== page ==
Inclusive Shelves Vs. Book Ghettos

Shot of the shelf in the Romance Section with Red, White, and Royal Blue in its spot on the shelf

Where can you find Red, White and Royal Blue in our store?  In the Romance section. 


How to be Antiracist?  It’s in Social Sciences.  When Women Were Dragons? Definitely  Literature. A Queer History of the United States? US History, of course.


We are often asked why we don’t have an LGBTQ section, or Women’s Studies, or Black History sections at our shop. 


Our answer is both simple and complex. 


Our store wants to represent inclusion to the best of our ability, and for us that means that romance is shelved with romance, history with history, nature with nature.  It also means that we are responsible for creating diversity and inclusion within these sections. 


Diverse books deserve to be included with all the books. 


We are always looking for ways to improve our book selections to hold diverse perspectives side by side. We love spotlighting diverse books with displays and recommending them to people that come in. But why shouldn't Red, White & Royal Blue reside next to The Bridgerton Series? Both have value in our society, and both stories can exist in the same space. 

There's also an issue of how much representation does a book have to have in order to be defined as Diverse? Does it have to be represented in the main character? Does the story have to revolve around their diversity? Or would any story with even a small side character be set aside in that separate section? These are difficult questions to answer when we want to be fully inclusive, and it would be a constant struggle to make good choices for us and our customers.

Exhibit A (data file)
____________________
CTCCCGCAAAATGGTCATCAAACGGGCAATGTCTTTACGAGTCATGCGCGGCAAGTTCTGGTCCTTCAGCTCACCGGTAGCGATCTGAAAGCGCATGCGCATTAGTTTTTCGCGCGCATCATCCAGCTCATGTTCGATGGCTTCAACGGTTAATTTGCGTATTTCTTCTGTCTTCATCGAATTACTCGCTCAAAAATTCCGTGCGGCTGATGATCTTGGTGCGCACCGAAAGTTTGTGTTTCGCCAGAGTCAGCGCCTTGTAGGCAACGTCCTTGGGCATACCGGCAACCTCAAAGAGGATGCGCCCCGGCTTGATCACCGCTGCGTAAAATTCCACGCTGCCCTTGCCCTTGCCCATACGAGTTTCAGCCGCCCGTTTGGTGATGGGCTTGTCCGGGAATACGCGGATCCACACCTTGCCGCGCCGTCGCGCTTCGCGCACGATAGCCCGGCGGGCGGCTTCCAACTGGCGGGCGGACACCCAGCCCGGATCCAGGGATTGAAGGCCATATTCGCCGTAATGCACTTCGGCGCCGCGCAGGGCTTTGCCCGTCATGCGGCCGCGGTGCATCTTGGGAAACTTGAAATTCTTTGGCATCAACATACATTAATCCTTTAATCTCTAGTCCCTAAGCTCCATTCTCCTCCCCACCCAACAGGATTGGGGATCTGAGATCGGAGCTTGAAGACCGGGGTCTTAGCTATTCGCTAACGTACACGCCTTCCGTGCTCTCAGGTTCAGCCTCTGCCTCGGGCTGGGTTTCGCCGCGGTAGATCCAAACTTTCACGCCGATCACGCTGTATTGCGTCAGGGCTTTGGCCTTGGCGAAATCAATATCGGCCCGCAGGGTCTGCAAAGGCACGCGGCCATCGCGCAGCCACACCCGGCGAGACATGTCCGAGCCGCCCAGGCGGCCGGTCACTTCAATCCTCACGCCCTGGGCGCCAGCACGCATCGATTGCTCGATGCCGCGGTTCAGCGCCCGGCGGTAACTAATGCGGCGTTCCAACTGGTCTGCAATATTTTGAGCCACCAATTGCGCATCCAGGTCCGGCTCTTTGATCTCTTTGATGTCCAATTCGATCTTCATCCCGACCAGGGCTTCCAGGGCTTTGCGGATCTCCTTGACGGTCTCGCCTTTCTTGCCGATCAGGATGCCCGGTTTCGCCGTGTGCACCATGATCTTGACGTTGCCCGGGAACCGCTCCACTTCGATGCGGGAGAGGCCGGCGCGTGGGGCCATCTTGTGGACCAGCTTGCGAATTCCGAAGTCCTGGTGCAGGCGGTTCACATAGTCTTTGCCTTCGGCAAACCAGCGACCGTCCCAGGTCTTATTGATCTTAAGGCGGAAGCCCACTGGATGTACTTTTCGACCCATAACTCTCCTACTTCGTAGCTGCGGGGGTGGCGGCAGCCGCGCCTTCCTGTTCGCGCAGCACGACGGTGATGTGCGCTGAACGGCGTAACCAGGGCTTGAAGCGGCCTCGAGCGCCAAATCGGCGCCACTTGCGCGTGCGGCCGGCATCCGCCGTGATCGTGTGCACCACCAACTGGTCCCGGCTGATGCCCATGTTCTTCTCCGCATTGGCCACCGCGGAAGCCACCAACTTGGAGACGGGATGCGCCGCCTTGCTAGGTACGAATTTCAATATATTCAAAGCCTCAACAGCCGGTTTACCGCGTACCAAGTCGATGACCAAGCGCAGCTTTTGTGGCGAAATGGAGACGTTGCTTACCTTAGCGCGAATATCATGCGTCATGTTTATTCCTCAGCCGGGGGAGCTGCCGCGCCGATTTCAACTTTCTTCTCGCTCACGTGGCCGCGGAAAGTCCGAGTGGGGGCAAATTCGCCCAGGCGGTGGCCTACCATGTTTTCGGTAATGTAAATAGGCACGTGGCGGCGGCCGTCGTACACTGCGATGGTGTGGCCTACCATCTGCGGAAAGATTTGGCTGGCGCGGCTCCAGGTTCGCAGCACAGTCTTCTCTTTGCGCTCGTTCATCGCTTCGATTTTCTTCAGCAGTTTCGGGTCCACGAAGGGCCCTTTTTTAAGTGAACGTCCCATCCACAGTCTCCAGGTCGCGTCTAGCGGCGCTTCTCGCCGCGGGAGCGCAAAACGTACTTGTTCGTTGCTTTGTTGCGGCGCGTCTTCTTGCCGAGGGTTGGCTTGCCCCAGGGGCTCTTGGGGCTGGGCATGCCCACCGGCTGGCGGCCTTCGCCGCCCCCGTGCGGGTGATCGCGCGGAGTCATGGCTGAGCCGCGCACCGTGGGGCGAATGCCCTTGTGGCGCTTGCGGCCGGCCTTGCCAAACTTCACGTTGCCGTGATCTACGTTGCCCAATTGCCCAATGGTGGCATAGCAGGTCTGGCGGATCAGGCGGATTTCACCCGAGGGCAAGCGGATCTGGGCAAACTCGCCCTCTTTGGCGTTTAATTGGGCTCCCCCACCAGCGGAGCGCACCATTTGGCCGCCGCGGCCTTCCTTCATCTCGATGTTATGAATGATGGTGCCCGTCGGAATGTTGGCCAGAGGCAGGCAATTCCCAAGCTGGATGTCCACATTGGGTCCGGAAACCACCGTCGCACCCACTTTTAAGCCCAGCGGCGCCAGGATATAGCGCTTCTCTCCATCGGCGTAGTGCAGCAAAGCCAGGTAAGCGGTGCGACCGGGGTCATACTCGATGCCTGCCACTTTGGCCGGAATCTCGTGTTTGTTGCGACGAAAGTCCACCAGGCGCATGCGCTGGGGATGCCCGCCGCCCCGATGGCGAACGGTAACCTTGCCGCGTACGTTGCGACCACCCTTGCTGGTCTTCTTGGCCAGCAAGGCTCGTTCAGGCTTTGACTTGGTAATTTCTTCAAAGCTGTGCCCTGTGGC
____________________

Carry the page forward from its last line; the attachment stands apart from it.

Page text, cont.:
We all want to read a good book.


Creating sections based on identity reduces the reader's opportunity to discover diverse books through serendipity.

It’s important to be able to discover books that you were not expecting to see on the shelf. When we have all the books together, what constitutes a good book now has a wider scope. ​​​​​The act of reading is an opportunity to grow empathy and widen your world view, and separating what we would define as 'diverse' could take away those moments of quiet discovery.

It’s also important to us that our booksellers are experts who can guide you to rich choices that match your interests and challenge you to rethink your assumptions.

As a staff of professional booksellers, if a customer comes to us with a specific request for a diverse book, it is our joy and responsibility to help them find not just one but multiple books that can connect with them.  That is the bookseller's job, not the job of signs on top of bookcases.


Inclusive Books need to be included, not separated into their own ghettos.


Recently, Scholastic Book Fairs lost track of this ideal.  They created an opt-in section of the book fair that would include diverse books segregated into a single case.  Today, they announced that due to incredible outrage and feedback that they are discontinuing this program. This is a welcome example of the impact of readers on policies. 

The voices that spoke up were heard and policy changed.


When we say all readers are welcome in our store, that also means we want you to feel welcome and included. You don't need to shop in a separate section to find yourself in a story. And people don't need to look in a different place to see worlds outside of their own.


Diversity is part of the human experience as a whole. When people browse, they don't need to choose between going to the 'Diverse' sections and the 'Regular' sections.


It's all there, existing together. It's who we are.